Recently, a high-school football game in New Brunswick was called off after one of the teams, Moncton's École l'Odysée Olympiens, saw nine players leave the field with head injuries.
The words spoken afterward by an opposing coach laid bare an uncomfortable truth. "That's how football is," Scott O'Neal of Sackville's Tantramar Titans told CBC.
The problem is not the way the game is played so much as it is the nature of the sport itself.
It's not realistic to demand an outright ban on youth football or hockey – or all manner of contact sports – but it's time Canadians had a discussion about whether children should play them, how and at what age.
One prominent concussion expert, Dr. Bennet Omalu, suggests tackle football should be reserved to those 18 and older, and that high-school football is tantamount to child abuse.
That's a debatable assertion, but here's one that isn't: We can no longer claim ignorance about the dangers of head trauma.
Concussions are particularly dangerous to younger brains, because susceptibility increases with each occurrence, and it doesn't require many to permanently impair cognitive function.
Repeated head injuries are also linked to degenerative brain disease.
Recent studies show that while so-called collision sports – hockey, football, rugby and the like – are the most hazardous, incidental contact sports (basketball, soccer) can also result in lasting damage.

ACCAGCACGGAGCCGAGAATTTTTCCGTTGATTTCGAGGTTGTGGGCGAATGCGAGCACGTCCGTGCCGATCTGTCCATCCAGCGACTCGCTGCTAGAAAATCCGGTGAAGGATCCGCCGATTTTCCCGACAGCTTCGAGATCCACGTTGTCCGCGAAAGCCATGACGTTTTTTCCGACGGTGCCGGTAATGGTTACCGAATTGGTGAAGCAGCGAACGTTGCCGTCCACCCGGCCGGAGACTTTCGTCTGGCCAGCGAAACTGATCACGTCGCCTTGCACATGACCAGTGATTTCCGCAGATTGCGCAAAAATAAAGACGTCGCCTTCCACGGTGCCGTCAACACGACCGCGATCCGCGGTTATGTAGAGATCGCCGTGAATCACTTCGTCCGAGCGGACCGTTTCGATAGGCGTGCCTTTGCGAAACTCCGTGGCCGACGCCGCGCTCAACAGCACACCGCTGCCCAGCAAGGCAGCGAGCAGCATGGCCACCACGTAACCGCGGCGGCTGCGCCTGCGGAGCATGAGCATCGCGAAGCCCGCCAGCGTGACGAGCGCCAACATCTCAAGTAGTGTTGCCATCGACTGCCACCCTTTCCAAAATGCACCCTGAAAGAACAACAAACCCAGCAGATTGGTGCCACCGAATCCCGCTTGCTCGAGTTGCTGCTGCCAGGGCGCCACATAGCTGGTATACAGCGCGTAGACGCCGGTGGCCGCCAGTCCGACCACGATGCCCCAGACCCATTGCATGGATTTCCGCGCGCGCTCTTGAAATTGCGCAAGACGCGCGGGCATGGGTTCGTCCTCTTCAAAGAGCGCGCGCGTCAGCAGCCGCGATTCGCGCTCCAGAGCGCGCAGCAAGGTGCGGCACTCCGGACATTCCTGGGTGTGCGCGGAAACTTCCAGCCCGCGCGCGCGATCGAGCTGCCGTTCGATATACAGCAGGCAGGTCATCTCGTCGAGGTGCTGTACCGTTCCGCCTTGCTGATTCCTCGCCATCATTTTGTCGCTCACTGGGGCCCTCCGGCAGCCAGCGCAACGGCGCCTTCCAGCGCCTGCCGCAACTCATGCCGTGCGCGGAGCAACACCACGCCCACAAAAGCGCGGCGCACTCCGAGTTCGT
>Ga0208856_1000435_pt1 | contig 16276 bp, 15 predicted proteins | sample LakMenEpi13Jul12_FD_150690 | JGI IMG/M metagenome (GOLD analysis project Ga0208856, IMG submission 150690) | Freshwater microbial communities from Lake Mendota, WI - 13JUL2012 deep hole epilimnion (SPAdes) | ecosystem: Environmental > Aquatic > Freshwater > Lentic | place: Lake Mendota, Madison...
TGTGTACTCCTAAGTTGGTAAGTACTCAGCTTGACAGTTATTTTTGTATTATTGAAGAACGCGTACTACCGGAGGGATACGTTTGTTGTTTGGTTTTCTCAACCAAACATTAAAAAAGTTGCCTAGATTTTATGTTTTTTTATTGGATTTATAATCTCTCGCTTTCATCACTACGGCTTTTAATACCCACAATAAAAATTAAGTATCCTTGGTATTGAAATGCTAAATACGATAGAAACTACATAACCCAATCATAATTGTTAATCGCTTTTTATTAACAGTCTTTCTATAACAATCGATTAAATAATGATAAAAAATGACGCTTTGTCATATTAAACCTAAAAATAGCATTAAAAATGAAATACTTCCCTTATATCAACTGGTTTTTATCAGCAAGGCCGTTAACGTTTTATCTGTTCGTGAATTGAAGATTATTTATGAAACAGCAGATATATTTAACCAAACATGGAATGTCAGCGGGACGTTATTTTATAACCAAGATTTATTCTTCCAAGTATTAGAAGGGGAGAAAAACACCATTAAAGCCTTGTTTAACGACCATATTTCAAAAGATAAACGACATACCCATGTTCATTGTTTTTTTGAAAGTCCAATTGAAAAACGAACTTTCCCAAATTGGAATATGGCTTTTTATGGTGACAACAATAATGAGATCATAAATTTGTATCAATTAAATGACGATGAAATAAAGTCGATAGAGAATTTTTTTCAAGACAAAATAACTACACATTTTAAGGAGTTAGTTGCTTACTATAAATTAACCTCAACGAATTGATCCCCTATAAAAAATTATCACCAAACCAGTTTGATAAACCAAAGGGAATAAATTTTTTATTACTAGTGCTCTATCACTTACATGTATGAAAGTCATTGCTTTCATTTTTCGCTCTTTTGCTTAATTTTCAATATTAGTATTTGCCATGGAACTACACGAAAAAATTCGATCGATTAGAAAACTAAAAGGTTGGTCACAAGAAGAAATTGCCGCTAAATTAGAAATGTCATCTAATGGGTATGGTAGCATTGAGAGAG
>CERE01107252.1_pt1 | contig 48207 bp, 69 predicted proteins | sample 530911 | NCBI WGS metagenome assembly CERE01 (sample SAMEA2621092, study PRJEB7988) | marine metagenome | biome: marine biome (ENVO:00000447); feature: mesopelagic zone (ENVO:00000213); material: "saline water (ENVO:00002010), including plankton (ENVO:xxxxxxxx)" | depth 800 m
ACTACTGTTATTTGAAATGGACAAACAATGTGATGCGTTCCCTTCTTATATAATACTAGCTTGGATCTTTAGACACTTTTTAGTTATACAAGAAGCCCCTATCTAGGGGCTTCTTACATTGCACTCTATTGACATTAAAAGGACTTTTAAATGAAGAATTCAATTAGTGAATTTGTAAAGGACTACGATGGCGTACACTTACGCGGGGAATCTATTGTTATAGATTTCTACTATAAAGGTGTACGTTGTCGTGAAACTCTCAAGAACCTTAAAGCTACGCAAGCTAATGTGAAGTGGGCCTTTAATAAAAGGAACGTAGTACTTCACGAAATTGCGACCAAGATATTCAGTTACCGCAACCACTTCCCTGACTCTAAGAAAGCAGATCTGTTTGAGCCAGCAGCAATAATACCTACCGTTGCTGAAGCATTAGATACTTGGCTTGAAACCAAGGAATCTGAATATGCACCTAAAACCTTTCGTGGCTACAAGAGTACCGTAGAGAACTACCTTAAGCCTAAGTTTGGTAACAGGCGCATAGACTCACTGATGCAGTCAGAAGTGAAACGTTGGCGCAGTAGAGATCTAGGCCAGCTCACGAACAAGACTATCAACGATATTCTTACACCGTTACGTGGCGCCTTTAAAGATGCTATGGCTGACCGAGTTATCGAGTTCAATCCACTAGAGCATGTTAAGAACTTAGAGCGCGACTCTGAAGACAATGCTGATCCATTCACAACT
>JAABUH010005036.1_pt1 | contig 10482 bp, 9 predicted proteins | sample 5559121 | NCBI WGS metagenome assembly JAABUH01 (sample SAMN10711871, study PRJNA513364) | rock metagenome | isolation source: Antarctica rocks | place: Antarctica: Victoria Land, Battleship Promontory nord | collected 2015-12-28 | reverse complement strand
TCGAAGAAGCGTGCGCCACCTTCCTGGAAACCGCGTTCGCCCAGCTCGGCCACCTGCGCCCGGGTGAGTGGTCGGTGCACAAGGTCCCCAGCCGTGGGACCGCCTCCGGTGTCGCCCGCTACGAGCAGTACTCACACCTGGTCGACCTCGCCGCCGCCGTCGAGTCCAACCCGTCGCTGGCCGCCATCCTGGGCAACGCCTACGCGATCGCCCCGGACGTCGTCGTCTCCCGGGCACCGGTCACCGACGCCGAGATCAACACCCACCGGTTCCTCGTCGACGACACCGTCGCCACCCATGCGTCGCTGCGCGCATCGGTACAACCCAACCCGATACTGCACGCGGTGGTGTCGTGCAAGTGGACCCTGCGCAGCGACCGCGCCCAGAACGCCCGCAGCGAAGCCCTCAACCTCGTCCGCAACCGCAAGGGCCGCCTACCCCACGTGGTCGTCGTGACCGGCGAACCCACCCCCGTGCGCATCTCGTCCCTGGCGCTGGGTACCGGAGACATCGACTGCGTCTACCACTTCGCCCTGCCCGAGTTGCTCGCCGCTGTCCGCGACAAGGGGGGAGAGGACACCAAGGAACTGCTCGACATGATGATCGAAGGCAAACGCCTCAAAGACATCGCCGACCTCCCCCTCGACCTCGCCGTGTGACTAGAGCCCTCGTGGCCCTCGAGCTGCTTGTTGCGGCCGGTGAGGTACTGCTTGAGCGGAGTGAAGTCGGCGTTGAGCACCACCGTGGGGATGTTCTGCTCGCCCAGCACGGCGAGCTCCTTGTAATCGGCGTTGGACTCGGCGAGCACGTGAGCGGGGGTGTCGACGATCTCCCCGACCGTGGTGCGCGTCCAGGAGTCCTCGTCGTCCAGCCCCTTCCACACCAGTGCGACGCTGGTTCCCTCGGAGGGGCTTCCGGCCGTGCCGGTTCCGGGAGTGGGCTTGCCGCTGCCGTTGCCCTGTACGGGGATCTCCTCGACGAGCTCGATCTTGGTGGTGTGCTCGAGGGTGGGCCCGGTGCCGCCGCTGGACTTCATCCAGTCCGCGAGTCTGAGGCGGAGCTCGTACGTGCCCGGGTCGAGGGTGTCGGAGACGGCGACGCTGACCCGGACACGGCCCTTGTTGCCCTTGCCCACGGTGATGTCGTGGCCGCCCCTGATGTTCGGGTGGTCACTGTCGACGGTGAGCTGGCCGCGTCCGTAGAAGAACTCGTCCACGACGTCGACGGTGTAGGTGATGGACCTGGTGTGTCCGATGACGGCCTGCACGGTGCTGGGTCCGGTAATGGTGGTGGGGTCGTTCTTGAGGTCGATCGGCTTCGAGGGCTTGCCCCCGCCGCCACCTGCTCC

Neuroscientists at Toronto's St. Michael's Hospital discovered that even healthy athletes with no concussion history have quantifiably different brain function after playing light-contact sports.
In the medium term, the focus must be on changing the culture of sports. Erring on the side of caution must become the default.
Former Montreal Canadiens goaltender Ken Dryden suggests in a new book that hockey can begin by penalizing all contact with the head and retiring the concept of "finishing your check." Great ideas.
Hockey's culture means many in the pro game will be bitterly opposed to Mr. Dryden's ideas. But let's not allow debates over what professional sports leagues do – or fail to do – distract from the urgent need for action at the youth level.
The odds of the nine injured kids from Moncton playing pro are infinitesimal. It doesn't make their brains any less vulnerable.